The Bulgarian NGI team spent the last two years adding new hardware while moving to a new operational model, adds Durchova, and a few problems related to new hardware deployment were inevitable.

The Nagios monitoring system was the last tool to become operational. Following the successful migration of all systems, the Bulgarian Grid Consortium was the first NGI to become fully operational in 2011.

The Bulgarian NGI team has many plans for the future: “We are currently planning expansion of our current infrastructure in terms of storage mainly and we are also considering the addition of a new Grid site,” says Durchova.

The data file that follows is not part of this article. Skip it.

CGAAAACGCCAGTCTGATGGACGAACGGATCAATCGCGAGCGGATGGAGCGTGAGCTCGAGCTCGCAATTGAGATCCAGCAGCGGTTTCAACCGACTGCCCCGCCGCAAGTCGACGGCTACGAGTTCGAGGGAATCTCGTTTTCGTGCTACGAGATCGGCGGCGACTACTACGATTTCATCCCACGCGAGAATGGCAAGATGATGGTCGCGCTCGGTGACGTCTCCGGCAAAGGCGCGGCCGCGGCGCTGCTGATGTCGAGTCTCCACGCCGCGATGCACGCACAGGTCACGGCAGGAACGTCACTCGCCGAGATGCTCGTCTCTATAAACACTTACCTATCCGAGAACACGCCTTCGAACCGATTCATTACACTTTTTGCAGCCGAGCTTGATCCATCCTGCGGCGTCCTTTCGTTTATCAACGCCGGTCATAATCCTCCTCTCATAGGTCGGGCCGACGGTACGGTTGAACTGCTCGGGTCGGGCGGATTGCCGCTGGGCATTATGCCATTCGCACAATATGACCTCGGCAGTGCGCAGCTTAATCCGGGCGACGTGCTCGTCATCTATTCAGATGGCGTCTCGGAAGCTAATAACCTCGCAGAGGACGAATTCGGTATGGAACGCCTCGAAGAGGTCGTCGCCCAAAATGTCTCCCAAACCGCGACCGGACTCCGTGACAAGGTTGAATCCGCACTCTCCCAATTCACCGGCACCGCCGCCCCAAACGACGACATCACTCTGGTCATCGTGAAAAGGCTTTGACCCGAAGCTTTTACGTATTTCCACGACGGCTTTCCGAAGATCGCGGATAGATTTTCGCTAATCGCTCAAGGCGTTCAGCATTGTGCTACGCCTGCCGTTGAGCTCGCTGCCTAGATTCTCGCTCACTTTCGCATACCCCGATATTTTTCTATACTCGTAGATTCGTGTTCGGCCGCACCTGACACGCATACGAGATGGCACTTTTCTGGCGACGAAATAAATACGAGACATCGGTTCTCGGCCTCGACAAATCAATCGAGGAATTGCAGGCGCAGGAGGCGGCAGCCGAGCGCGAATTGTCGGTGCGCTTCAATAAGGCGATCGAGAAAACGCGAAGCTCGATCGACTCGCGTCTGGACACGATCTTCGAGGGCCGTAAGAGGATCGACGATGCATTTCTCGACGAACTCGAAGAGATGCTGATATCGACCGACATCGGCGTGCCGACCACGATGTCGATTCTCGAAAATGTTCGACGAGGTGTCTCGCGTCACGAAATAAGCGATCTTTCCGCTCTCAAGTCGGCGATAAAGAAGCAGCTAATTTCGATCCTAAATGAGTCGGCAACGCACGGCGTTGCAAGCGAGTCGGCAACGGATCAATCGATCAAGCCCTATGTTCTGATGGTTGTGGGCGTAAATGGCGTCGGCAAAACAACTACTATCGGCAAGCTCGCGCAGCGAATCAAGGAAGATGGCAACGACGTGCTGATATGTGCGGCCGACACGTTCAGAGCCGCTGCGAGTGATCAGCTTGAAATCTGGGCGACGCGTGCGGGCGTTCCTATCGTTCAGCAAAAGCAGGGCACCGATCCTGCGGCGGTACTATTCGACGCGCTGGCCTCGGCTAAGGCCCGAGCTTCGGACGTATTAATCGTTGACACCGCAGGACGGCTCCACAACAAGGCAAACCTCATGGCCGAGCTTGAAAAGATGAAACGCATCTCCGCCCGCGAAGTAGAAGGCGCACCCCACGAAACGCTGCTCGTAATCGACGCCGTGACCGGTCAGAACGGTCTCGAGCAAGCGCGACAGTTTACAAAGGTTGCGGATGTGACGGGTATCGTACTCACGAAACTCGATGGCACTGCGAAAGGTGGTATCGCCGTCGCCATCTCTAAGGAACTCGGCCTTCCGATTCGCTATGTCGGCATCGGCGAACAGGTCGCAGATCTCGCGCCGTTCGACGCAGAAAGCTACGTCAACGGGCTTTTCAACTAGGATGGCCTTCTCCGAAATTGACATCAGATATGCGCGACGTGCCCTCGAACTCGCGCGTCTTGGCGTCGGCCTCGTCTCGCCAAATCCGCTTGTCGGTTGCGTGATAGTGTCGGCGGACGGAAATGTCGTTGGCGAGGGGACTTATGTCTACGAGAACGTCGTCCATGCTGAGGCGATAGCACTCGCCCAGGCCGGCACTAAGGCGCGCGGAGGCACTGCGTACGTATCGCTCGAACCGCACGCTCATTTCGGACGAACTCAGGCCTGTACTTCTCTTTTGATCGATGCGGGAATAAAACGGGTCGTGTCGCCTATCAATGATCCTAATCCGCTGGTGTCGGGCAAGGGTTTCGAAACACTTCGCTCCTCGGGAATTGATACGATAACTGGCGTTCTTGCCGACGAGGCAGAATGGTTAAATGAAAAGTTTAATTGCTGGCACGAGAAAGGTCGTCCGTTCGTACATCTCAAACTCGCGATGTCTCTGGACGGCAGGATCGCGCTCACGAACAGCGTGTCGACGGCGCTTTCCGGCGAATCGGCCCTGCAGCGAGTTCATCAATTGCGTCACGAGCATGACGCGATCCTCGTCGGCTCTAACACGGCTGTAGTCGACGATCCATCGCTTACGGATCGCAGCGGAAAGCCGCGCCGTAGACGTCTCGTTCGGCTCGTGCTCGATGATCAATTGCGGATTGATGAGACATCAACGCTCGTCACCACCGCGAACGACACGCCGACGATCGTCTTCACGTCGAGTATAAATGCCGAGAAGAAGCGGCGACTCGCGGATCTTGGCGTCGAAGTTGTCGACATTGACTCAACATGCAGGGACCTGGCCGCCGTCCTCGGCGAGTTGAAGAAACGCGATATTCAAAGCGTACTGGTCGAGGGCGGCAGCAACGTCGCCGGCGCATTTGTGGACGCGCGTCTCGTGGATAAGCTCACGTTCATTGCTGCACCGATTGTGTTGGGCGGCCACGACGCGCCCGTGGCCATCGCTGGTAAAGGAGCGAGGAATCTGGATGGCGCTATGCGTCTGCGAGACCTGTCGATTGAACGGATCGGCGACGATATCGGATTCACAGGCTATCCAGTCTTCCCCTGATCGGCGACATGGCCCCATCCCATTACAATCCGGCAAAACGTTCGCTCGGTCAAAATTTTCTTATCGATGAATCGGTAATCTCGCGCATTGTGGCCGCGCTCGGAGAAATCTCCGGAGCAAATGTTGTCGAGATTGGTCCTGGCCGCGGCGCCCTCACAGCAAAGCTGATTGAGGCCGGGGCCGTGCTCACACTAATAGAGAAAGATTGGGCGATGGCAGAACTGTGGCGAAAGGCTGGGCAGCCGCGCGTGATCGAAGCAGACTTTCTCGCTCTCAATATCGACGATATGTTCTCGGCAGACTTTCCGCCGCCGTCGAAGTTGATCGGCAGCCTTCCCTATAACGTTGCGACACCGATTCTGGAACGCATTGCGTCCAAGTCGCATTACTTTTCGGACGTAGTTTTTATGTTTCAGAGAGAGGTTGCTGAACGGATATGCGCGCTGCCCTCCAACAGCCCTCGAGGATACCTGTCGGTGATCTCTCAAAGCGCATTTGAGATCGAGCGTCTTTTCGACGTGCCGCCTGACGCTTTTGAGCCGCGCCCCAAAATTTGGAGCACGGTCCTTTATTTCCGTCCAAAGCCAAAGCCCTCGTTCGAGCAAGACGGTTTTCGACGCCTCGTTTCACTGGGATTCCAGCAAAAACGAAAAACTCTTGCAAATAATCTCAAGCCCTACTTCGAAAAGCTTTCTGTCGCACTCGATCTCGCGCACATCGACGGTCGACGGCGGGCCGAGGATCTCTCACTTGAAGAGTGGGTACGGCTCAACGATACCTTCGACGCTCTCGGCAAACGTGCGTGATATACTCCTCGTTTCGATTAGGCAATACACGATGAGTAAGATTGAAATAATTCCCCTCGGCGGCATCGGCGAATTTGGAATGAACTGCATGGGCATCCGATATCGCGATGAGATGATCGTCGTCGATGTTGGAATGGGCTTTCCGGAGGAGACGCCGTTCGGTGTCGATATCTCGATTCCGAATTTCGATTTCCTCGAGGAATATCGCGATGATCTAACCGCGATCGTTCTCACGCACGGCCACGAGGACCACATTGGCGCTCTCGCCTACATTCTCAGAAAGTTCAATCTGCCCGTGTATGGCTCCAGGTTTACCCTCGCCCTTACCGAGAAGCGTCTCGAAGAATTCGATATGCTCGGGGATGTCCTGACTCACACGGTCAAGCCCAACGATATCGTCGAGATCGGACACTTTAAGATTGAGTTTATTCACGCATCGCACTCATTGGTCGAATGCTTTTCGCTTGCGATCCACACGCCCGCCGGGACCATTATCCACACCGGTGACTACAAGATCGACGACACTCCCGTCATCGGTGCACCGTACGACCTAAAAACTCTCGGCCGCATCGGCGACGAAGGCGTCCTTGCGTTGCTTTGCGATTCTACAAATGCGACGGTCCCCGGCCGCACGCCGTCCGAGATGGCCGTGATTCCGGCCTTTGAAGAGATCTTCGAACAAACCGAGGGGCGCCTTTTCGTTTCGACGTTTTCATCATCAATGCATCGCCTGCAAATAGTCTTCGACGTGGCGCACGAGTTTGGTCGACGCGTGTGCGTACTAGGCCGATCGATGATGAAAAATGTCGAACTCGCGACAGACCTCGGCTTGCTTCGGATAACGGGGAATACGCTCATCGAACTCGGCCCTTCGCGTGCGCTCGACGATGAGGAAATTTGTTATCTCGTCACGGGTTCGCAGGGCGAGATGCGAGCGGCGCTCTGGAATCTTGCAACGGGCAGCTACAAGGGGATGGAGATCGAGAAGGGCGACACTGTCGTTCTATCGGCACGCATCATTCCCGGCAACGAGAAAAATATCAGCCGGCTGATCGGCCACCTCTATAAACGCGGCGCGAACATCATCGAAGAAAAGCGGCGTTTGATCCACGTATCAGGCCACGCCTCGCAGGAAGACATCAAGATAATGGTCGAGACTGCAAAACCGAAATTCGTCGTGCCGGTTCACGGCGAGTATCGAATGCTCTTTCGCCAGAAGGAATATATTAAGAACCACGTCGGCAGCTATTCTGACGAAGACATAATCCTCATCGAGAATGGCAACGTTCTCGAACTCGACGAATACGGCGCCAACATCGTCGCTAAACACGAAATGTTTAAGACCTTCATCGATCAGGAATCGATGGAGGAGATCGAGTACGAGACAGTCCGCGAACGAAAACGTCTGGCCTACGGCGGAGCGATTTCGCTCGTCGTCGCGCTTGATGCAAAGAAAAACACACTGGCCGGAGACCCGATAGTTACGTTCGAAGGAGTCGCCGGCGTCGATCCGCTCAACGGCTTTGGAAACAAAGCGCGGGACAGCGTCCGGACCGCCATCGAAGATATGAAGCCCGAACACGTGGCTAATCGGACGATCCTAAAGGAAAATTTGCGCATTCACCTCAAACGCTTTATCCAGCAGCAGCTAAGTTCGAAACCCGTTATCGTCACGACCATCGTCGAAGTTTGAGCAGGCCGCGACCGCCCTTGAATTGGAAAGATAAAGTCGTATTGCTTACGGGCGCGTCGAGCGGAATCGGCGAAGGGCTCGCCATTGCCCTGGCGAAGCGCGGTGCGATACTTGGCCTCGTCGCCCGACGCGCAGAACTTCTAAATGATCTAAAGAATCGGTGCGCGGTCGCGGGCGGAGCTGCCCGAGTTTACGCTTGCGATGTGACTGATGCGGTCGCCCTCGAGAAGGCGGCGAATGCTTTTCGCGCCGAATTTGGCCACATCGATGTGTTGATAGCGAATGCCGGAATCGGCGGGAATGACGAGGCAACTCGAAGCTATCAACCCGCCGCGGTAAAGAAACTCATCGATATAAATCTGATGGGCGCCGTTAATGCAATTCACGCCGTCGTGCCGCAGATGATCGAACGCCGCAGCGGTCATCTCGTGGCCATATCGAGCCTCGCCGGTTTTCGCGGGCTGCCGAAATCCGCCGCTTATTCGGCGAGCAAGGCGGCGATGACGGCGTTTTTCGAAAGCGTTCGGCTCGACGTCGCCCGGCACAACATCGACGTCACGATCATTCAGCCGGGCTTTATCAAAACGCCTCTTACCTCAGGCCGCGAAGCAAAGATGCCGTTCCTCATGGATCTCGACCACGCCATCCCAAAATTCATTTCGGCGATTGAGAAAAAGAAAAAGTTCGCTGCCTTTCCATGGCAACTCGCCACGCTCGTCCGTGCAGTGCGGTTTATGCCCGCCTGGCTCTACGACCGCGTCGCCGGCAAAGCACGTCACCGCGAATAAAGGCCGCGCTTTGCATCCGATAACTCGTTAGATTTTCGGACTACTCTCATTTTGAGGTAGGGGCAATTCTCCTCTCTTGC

Registration for the User Forum is now open

The EGI User Forum will take place in Vilnius, Lithuania on 11-15 April 2011 and registration for the event is now open.

The programme committee has received 154 abstracts, including posters, presentations, workshops and demonstrations. Registration will give participants access to all scientific sessions and to the exhibition area. The fee also includes conference documentation and bag, as well as to welcome drink reception, coffee breaks and lunches.

Participants can register for the event online. Discounted fees will be available until 28 February 2011, but registration will also be possible at the event at full registration price.